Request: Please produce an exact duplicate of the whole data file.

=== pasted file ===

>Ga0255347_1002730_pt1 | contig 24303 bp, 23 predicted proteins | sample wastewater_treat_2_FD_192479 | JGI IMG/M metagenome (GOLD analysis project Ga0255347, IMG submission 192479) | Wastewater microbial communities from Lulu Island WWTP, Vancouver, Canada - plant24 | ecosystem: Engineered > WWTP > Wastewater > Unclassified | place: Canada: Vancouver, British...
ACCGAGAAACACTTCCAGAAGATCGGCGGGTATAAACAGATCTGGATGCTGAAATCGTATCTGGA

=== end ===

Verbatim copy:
>Ga0255347_1002730_pt1 | contig 24303 bp, 23 predicted proteins | sample wastewater_treat_2_FD_192479 | JGI IMG/M metagenome (GOLD analysis project Ga0255347, IMG submission 192479) | Wastewater microbial communities from Lulu Island WWTP, Vancouver, Canada - plant24 | ecosystem: Engineered > WWTP > Wastewater > Unclassified | place: Canada: Vancouver, British...
ACCGAGAAACACTTCCAGAAGATCGGCGGGTATAAACAGATCTGGATGCTGAAATCGTATCTGGA